Thursday, September 23

The Interior Ministry agrees to investigate the fate of the Chinese sailors deported in 1946 | Immigration and asylum


The immigration minister agreed to investigate what happened to some of the 2,000 Chinese sailors who were forcibly detained and deported from Liverpool in 1946.

MP Kevin Foster expressed “deep regret” on behalf of the government for the families that were torn apart when their loved ones were captured and sent back to China after World War II without warning or explanation.

He said he had asked Home Office officials to review records to help find out what happened to the loved ones of many British Chinese families on Merseyside who were recruited from China to work in the merchant marine, often under cover in difficult and sometimes deadly conditions.

Although the minister stopped short of offering an apology, he agreed to meet with the men’s adult children, many of whom grew up in poverty when they took away the main breadwinner in the family.

In a debate in the House of Commons on Wednesday, Liverpool Riverside MP Kim Johnson, who took the campaign to parliament, described the events as “one of the most openly racist actions ever undertaken by the British government” and “a shameful stain on our history. “

Foster agreed that the decision to deport the Chinese sailors was driven by racism at the time and said Interior Ministry staff would be trained on men’s history to “learn from the past.”

“We would all sit here now and say that this is not a policy that would be implemented today, and it is absolutely shocking that those who had literally risked their lives during the Battle of the Atlantic were treated that way,” he said. saying.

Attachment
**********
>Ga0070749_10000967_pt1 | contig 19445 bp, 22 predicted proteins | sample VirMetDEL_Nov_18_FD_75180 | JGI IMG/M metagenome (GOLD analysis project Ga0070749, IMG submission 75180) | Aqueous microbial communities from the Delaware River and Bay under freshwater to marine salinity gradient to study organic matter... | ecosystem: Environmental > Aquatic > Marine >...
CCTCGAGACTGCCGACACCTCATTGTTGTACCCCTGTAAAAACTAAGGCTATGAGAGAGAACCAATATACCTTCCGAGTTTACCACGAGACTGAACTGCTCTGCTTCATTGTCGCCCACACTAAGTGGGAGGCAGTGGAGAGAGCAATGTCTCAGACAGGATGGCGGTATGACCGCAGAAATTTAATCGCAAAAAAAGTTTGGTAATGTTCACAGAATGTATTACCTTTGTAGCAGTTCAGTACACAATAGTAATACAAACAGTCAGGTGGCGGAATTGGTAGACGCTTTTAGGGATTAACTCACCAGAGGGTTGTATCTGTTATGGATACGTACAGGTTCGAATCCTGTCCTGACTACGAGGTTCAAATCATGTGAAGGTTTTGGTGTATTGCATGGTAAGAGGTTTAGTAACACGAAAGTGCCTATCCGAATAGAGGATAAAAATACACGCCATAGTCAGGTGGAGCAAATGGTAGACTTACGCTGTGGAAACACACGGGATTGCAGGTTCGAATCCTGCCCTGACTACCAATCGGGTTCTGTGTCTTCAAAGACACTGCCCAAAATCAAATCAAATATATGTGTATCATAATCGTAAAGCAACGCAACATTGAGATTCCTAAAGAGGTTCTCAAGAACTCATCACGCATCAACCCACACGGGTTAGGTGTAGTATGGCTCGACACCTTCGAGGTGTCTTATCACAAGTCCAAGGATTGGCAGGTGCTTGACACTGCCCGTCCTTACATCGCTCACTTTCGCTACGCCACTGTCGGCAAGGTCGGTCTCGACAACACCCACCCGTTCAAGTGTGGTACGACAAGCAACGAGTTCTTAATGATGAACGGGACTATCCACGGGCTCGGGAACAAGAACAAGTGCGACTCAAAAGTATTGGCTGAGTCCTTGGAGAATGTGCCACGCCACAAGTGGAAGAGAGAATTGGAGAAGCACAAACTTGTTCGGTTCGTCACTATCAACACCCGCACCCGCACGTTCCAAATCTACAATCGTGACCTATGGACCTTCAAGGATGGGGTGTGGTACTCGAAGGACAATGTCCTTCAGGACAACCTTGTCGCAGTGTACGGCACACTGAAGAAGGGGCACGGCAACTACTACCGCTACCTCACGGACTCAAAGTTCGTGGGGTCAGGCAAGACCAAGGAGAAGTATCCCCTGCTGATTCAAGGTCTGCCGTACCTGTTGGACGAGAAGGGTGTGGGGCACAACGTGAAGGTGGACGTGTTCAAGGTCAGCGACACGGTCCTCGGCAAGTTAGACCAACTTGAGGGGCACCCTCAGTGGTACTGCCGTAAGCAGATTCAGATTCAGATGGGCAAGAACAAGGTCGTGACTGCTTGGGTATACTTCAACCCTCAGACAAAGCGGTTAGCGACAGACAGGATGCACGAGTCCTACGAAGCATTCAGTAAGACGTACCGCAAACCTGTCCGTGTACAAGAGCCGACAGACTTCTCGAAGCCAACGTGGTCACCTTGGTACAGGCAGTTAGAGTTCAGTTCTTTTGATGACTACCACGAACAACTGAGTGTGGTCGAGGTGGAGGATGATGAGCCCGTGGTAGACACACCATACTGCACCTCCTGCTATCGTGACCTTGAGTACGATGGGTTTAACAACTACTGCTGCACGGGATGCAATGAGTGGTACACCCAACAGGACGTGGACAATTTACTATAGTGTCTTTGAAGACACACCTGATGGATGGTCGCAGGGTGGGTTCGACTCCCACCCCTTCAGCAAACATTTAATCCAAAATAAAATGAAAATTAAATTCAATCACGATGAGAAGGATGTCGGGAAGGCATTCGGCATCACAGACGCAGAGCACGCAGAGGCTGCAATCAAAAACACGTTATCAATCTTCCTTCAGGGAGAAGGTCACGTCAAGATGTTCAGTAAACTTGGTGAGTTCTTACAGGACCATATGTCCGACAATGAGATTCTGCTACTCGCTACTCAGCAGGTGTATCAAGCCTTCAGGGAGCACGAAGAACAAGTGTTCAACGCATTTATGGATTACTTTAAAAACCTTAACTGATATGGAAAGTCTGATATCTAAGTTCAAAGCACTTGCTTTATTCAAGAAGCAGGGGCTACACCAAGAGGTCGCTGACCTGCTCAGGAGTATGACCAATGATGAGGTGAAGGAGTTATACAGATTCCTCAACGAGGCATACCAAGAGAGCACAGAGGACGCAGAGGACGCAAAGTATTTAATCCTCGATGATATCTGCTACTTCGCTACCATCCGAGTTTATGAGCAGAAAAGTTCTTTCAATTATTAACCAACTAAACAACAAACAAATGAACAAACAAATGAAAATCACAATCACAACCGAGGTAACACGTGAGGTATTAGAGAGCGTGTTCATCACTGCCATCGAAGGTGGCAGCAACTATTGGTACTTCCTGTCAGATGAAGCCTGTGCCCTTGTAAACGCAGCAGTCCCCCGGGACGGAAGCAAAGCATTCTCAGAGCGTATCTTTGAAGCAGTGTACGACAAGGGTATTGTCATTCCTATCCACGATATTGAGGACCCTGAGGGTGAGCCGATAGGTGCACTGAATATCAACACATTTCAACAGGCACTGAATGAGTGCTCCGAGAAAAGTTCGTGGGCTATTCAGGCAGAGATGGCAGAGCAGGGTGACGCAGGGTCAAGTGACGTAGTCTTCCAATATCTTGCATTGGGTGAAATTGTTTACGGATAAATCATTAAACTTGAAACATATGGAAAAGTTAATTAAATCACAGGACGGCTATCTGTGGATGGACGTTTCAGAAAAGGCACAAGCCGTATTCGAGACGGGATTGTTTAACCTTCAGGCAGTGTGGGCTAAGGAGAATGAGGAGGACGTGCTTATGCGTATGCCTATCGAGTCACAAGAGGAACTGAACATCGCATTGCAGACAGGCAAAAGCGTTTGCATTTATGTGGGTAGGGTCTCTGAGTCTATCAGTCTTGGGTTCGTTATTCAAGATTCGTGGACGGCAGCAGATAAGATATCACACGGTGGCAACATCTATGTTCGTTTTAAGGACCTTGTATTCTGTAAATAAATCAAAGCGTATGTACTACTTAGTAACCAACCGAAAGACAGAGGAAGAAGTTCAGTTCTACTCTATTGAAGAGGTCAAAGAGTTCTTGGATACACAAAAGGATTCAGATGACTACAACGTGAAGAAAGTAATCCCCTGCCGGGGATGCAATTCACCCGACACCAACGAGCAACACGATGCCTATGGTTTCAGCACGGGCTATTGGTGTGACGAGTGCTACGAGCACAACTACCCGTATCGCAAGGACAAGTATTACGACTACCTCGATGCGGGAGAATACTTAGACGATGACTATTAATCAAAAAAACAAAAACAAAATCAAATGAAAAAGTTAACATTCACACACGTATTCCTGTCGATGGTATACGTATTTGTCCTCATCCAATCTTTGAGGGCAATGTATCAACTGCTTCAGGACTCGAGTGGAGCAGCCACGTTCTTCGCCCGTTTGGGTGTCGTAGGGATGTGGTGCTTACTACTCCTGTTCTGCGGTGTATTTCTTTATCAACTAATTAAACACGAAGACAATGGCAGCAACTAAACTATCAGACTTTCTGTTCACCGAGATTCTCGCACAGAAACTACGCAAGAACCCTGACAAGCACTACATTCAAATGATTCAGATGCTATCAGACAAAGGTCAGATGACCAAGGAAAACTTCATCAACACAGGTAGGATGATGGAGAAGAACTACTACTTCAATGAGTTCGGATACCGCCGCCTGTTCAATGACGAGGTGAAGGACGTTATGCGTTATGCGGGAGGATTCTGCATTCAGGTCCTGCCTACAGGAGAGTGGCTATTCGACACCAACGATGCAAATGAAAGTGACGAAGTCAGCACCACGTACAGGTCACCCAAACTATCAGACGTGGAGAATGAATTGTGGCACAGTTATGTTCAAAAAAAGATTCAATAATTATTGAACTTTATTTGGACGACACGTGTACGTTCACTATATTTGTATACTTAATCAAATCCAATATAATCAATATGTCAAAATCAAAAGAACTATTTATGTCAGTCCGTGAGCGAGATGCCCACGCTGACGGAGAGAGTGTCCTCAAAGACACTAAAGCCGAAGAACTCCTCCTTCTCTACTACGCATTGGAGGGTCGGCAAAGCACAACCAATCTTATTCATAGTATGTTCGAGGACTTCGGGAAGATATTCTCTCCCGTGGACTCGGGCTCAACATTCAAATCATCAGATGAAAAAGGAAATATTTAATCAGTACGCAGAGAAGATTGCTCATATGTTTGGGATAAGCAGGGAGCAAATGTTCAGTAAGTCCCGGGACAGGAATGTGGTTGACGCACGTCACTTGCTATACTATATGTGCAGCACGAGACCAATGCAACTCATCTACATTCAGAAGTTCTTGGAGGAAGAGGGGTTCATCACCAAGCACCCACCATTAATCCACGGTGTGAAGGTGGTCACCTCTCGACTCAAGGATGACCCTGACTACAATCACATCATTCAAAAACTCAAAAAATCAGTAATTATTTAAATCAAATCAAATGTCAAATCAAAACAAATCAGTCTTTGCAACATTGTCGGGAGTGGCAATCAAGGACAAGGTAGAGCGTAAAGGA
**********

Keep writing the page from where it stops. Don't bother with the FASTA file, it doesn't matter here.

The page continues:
“On behalf of the government, I express our deep regret that some of those who have faced the most extreme dangers of war to keep our country supplied in its darkest hours have been treated in this way.”

Johnson, a Labor MP who has campaigned in parliament for truth and justice for families, said she was delighted that the hard work of the sailors’ children had finally led to an Home Office investigation.

“I welcome the recognition by the undersecretary of the Department of the Interior that these events were nothing less than blatantly racist, and while his expression of ‘deep regret’ is not the complete apology we were looking for, it is a step in the right direction. .

“I look forward to the report of the Interior Ministry investigations and will continue to fight alongside my constituents and the community at large until these state crimes are fully recognized and justice is served with a full apology from the government.”

Judy Kinnin, an activist and one of the daughters of the Chinese sailors, said she was grateful to Johnson for understanding “how important it is for us to know the facts about what happened to our parents and how this has haunted us our entire lives. . ”.

Although the 76-year-old is glad that there is finally some movement, she said, “I’m really hurt that it took 75 years.”

She is still desperate to discover her father’s fate.

“I want to know what happened to him. Did you return to China? And do I have family out there? That’s all I’m interested in, honestly, I just need to know, ”he said.


www.theguardian.com

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